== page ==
the word of faith."
A slight departure from the typical (if you can call it that)
framework of Hammond's music brings us "You Are the Living Word".
"I love the style of it", Hammond says. "Most of the music was written by Noel
Hall. I had been touring with that thought for like seven months.
'You are the Living Word.' And that was just so powerful to me.
I just began to break it down from the greatest thing He was, to
the least thing He was. Bread of Heaven sent down from glory, a
Holy King, a Carpenter. All those things. Wow! That's a great
span. But in the middle of it all is ‘You are the living Word’.
You are the Word of God just spoken. You are it! You are Him that
came to save us. It goes on 'Awesome Ruler, Gentle Redeemer'.
He is great, yet He cares enough to stick with me, [and] I'm as
crazy as they get!"
Following his Spirit of David project, Hammond has found himself
the subject of many comparisons to the Old Testament psalmist. Like Hammond,
we know David accomplished some great things in his life. However,
like most of us, David also had some serious issues. How does
Hammond suggest we deal with the infirmity of our humanness?
"It's faith. The whole thing is faith. Jesus looked at Peter
and said, 'Satan has desired to sift you as wheat, but be easy
because I prayed for you.' The thing
about it is, He never said 'I prayed that he wouldn't sift you'.
He said 'but I prayed for you that your faith would not fail
you', meaning you're going to go through! Forget about it, you're
going to be crucified! You're going to be crucified by the people
around you. You are going to be crucified by your own desires
and your own flesh. You're going to be hard on yourself, but just
don't let your faith fail you. [He's saying to us] 'I'll always
love you. And no matter where you find yourself I'm still there.
And when you can see me [like] that…' That comes back to "Give
Me a Clean Heart". That's the human frailty song. Those lyrics
are me." It is imparting himself in this way that has made Fred
Hammond hugely successful, starting from back in the day, with
Blasting on the scene in the early 80's, Commissioned
practically reared a generation of Gospel listeners and spawned
some of the most noted musicians and producers of today Gospel
and secular alike.
The sound was cutting edge and if you pull out some of
those earlier Commissioned projects, you will find that production-wise,
Commissioned was light years ahead of the pack.
"We changed the world.
We didn't get the accolades, but we did change it and that's an
awesome gift. I remember the day I 'created' the sound. I was arguing
with my engineer. It was one of our first records and he put the
background singers way in the back like all the rest of the singers
were doing at that time, and he pushed the lead up, and I took the fader
and I pushed the backgrounds up. I told him 'Man, we created these
nice vocals and we want people to hear them'. Really, I didn't create
[the sound]; I actually got it from The Clark Sisters, and gave it a
male spin. I basically patterned our group after The Clark Sisters. A
lot of people thought [the pattern] was The Winans, but it wasn't. If
you listen there’s a distinct difference. We patterned ours after
Dorinda, Karen, Jackie and Denise. That was it for us! We
would listen to it and be like 'Did you hear what Twinkie just did?
Did you hear what Karen did?'"
The possibility of a Commissioned reunion is one of those things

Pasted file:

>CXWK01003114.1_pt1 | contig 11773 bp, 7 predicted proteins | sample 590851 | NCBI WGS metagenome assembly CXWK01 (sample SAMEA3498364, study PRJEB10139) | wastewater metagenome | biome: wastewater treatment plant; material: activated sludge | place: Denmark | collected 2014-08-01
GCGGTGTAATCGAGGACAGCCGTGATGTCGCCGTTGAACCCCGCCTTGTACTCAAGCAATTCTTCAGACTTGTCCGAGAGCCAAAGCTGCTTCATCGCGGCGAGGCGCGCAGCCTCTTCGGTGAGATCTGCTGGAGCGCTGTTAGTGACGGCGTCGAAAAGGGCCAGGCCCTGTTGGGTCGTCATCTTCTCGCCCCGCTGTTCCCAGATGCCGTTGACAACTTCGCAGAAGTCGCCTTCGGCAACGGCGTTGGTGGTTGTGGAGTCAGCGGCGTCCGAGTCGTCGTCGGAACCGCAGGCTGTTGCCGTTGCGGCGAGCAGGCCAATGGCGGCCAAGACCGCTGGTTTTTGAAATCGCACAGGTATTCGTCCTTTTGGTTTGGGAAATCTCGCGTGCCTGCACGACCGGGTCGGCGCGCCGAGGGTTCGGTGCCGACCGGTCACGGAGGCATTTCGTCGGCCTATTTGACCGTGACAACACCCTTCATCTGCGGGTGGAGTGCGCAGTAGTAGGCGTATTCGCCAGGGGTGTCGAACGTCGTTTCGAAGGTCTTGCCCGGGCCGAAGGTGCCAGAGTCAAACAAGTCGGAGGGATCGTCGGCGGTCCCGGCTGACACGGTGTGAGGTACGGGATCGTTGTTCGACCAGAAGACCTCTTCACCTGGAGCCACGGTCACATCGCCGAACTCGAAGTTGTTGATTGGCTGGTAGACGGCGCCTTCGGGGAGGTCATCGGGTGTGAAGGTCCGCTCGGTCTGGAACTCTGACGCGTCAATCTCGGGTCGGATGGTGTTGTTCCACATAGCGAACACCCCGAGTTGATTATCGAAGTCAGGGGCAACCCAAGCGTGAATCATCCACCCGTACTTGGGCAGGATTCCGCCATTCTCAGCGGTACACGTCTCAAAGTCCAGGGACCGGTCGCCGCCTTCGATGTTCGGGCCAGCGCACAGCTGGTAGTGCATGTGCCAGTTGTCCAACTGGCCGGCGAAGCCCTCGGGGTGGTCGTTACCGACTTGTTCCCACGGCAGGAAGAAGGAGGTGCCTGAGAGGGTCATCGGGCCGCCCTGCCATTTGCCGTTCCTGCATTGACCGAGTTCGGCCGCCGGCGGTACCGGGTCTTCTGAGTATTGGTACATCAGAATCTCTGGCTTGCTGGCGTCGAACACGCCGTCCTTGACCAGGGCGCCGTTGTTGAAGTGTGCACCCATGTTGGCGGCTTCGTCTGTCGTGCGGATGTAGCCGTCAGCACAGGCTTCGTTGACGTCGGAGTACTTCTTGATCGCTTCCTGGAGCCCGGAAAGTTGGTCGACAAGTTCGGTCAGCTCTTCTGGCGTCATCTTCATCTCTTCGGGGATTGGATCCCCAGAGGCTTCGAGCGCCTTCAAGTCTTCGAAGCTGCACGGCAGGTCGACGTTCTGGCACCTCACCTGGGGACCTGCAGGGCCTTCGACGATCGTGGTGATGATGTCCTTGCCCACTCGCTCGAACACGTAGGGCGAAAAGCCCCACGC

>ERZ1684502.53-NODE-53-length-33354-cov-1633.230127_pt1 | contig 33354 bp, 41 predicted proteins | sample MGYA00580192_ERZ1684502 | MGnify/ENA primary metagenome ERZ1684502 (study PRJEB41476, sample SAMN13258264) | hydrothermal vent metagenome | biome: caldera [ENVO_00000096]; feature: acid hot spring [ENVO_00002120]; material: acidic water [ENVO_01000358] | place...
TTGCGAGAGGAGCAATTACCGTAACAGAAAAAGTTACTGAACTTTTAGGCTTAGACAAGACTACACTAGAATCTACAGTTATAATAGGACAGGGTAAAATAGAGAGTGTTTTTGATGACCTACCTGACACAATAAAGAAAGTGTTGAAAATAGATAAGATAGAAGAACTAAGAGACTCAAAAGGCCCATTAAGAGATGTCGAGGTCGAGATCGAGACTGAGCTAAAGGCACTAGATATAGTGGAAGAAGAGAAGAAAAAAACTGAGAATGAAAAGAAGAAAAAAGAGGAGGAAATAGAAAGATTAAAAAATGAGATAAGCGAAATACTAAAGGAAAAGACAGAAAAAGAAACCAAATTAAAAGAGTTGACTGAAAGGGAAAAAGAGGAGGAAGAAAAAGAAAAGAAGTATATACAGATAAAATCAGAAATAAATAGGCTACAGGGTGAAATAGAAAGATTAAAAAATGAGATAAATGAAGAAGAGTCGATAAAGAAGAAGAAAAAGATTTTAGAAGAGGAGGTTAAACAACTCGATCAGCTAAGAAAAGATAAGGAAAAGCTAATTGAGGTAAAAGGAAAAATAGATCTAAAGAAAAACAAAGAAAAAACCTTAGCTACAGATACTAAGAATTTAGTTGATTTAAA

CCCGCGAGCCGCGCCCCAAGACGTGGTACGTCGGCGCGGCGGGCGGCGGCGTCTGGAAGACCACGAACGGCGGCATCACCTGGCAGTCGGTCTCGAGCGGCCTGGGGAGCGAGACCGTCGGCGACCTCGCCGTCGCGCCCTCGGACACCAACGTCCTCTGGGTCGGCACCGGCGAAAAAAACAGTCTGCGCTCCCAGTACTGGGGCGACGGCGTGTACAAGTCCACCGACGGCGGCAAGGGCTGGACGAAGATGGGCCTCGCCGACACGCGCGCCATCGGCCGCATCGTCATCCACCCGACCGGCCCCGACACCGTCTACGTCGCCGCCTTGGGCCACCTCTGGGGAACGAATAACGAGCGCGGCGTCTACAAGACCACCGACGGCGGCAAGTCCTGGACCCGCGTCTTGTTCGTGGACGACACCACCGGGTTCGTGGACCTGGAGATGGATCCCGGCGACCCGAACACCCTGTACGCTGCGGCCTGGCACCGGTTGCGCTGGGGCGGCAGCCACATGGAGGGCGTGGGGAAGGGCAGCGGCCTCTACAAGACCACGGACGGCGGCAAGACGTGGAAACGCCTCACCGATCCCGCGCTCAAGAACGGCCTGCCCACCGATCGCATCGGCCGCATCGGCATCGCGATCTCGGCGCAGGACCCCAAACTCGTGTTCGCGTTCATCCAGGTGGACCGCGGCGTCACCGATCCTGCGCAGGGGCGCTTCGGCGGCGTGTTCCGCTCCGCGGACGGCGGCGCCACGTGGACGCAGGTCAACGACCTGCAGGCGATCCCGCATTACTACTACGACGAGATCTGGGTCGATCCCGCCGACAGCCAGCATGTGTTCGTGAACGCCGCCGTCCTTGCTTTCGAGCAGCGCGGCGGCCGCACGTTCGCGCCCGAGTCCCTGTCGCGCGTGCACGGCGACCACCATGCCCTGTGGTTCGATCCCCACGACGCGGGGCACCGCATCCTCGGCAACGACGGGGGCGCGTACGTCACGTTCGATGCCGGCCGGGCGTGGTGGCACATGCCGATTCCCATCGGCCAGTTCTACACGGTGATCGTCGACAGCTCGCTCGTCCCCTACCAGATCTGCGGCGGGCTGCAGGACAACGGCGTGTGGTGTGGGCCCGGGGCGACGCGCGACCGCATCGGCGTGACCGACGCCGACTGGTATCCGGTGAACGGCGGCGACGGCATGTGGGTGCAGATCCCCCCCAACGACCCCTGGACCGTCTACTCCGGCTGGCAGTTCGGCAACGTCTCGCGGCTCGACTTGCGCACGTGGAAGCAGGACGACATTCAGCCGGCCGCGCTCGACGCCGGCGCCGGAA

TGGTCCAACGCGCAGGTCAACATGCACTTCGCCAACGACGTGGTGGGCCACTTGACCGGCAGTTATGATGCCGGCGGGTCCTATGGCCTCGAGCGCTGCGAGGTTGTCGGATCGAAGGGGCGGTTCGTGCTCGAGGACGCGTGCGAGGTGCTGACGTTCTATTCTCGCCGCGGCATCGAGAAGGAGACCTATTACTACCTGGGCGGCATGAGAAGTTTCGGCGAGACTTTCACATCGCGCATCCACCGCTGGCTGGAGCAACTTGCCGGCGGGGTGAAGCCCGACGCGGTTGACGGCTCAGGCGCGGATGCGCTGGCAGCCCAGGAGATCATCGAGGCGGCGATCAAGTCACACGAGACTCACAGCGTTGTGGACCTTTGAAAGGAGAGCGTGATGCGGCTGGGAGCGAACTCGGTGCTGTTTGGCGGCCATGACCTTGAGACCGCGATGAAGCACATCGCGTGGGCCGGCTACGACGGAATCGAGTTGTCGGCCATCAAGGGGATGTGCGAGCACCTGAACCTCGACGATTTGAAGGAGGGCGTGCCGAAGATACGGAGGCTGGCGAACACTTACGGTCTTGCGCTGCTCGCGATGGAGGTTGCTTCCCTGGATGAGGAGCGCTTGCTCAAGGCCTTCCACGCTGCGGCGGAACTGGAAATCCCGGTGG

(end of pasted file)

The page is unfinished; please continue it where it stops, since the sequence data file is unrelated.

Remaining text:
Hammond is probably asked about way too much, but he dutifully
and carefully responds. "At this time, the way I see it is this;
this RFC thing is out of control and it is getting bigger and bigger.
And this praise and worship thing is getting bigger and bigger. I'm
not saying I don't want to do one. I've had many thoughts of doing one,
but as long as the Holy Ghost has me move forward, I'll move forward.
And when He requires me to move in a different direction, I'll do
that. I think in my realness [though], I think that we had a time to
do what we had to do, and sometimes you have move forward. The new
record of Commissioned is different than what I would do. It's
different." (See review.)
And a lot of the difference between Hammond and the rest of the
world is his clear charter to do praise and worship. It seems
he's been chosen to introduce and nurture a nation to this still-new
sub-genre of Gospel. "It feels now that people are starting to get
into praise and worship. It's like I'm teaching them what to expect.
It's like, 'Lord I appreciate you for hooking me up! I'll teach the
people with diligence.' Still, a large part of the urban community
is not into the praise and worship scene. They like my music, but
they don't know why they enjoy what I do."
When we get the revelation that acknowledging His place as being
higher than that of our circumstance, it will really be something.
"Praise brings God closer in proximity. It allows you to see Him.
Fear puts things in the way to where you can't see God. When you can't
see Him, you don't know if He's mad at you, or if He's disappointed
or if He's even there. Did He walk away because you did or didn't
do this or that? [When you find yourself at a place like that], then
there's doubt. Doubt and fear are the opposite of faith. But if you
can say 'Great is Thy faithfulness. Morning by morning new
mercies I see' [you can be renewed]."
And the healing comes in being faced with, in realizing your need,
"Who needs mercy? People who need help. The perfect person doesn't
need mercy. But the person that says 'Lord, I need you every day',
that is when God says 'Okay
now I'm getting ready to hook you!
Now you understand that I'm God and I am a rewarder of those who
diligently seek after me and say that they are nothing without
me.' Even if you have 52 bazillion dollars in the bank! I talked
to a guy who had [a lot of] money who said 'I never needed God,
I've always had money.' And I thought, wow! He didn't even understand
the grave concept. He was like 'I won't need the money [when I die],
I'll be dead. I'm just done and over with.' That's what I mean.
It is such a blessing to be in a situation to say and to know I need
And it is finding ourselves in the position of need, and not perfection,
that renders us useful to God. And I believe Fred Hammond would tell
you that it's in that need, that you ultimately find your purpose.